Robins are the most common of all thrushes found in the US. Often associated with the first sign of spring, many of them actually spend the entire year in one place. Growing bushes near your home that have fruits and berries will help hungry robins through the winter. This lilting robin ringtone will give you a musical reminder of spring all year round.
As you can hear in this ringtone, with the deepest of all goose voices, the Canada Goose has a distinctive look and is found all over North America, the UK and Northern Europe. Some birds stay in one place all year (like your local golf course maybe?) and some migrate between breeding grounds and wintering areas. Birds who are not breeding often go to a safe northerly place to molt.
With their bright yellow breasts and beautiful “V” necklace, it’s hard to believe meadowlarks are members of the blackbird family. There are two species of meadowlarks – eastern and western – and they are very difficult to tell apart. That is, until they sing. Both have beautiful songs, but very different. The Western Meadowlark has a beautiful complex fluty song; and his Eastern counterpart….a lovely song but a little simpler. Meadowlarks are grassland birds, and Western Meadowlarks can be found in mixed flocks feeding on the ground in the mid-west and western US; Eastern Meadowlarks in the mid-west and eastern US and into Mexico and northern South America. Their territories only occasionally are shared and they rarely hybridize. Both nest in Canada and in the northern US – on their respective sides of the continent! Males in both species of meadowlark have two mates.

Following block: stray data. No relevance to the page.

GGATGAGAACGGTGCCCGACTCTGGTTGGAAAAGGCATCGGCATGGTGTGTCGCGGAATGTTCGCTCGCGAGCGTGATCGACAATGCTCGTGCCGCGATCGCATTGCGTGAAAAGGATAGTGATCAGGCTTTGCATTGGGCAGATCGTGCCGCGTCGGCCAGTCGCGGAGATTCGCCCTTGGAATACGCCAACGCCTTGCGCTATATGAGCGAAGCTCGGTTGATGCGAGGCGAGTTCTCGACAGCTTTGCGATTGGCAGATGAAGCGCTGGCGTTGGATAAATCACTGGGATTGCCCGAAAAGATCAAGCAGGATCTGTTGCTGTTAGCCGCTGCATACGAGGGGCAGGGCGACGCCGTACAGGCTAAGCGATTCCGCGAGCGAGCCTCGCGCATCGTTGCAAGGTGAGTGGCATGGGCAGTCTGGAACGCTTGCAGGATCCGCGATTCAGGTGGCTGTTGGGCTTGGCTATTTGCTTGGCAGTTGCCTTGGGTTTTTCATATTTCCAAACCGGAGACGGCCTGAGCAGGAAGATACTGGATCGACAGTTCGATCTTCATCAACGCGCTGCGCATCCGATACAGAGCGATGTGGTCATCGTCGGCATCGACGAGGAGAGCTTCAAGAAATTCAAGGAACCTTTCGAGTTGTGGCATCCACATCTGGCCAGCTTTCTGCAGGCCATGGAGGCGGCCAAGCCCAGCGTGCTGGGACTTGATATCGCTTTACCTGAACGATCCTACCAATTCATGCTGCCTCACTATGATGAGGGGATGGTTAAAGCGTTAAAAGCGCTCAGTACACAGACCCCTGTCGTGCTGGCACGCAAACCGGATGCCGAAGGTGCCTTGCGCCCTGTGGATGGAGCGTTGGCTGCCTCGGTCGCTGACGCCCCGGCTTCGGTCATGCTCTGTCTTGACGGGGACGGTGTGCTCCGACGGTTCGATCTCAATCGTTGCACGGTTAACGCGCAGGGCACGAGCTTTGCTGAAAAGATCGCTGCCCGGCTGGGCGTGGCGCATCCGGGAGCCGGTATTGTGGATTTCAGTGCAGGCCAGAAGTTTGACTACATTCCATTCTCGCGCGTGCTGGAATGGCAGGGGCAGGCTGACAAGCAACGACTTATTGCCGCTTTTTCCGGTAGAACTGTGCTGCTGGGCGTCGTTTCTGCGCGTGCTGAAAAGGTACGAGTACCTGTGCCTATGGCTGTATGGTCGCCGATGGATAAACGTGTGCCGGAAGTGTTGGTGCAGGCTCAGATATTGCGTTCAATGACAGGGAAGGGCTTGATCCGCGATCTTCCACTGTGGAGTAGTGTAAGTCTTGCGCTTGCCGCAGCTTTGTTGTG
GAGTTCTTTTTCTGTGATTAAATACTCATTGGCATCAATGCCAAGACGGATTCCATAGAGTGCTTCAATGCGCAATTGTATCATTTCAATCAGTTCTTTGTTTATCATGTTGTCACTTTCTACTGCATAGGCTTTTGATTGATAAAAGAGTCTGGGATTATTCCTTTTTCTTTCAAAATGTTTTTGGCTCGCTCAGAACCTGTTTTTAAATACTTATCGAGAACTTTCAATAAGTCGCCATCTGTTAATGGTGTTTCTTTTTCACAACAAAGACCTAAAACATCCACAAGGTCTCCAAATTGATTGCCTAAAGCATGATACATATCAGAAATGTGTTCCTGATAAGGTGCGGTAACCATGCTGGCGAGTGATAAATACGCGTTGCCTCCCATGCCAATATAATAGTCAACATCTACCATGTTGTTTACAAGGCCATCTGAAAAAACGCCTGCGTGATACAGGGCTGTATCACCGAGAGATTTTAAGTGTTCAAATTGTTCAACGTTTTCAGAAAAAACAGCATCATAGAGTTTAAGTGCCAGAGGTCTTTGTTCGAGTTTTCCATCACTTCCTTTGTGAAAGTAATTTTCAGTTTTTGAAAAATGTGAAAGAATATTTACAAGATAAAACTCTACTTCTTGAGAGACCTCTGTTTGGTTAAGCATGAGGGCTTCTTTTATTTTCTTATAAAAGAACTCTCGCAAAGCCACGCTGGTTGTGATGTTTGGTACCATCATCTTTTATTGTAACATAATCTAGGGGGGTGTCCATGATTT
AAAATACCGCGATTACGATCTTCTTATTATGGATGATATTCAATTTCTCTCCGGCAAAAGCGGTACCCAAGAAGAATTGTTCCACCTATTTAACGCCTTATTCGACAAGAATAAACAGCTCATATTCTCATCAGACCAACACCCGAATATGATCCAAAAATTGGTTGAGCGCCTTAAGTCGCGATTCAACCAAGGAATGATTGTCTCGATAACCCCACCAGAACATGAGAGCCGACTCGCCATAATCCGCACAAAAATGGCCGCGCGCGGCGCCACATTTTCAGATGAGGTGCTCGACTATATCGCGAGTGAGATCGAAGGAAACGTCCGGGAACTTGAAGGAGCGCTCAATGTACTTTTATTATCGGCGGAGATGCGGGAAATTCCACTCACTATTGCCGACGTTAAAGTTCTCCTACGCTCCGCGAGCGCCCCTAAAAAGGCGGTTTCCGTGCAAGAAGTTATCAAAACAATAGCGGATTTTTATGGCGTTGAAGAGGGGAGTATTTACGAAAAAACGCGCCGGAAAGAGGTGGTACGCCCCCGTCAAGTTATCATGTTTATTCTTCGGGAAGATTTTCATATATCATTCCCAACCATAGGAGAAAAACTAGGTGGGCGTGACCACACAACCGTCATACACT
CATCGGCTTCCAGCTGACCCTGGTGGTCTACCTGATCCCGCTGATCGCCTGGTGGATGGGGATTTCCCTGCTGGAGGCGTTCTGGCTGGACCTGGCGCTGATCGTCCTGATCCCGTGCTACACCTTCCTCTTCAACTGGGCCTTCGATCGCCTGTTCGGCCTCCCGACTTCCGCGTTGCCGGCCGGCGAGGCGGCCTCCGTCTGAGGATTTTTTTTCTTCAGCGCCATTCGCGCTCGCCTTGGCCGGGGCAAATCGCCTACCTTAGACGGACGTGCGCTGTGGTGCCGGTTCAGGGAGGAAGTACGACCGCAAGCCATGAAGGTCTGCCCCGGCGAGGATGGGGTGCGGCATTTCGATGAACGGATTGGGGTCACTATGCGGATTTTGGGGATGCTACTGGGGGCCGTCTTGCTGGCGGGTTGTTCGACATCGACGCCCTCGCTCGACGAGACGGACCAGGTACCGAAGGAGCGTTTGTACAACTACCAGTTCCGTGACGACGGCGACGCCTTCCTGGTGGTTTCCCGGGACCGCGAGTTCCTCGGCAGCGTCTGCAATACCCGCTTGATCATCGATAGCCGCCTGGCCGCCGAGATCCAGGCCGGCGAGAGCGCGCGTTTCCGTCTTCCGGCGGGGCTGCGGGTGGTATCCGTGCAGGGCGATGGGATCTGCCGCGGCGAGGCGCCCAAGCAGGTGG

This vocal songbird is notable for the male's bright red epaulettes and distinctive song. Found liberally throughout the US in marshy and agricultural areas, the flashy males are polygamous and may have many females with nests throughout their territory. But, not all the chicks from these females are his - many are by males from adjacent territories! Get the red-winged blackbird ringtone for your cellphone.
Sandhill Cranes are very tall birds that are gray overall with a beautiful red crown. They form large flocks in the winter and forage for grains along the grasslands and wetlands of the southwest. Congregations of over 500,000 cranes occur along the Platte River in Nebraska in February and March. They also spend much of January in the southwest from Texas to California. Their common name comes from the Sandhills of Nebraska, which is considered to be their most important stopover point during migration. Their distinctive bugling call can be heard up to two miles away!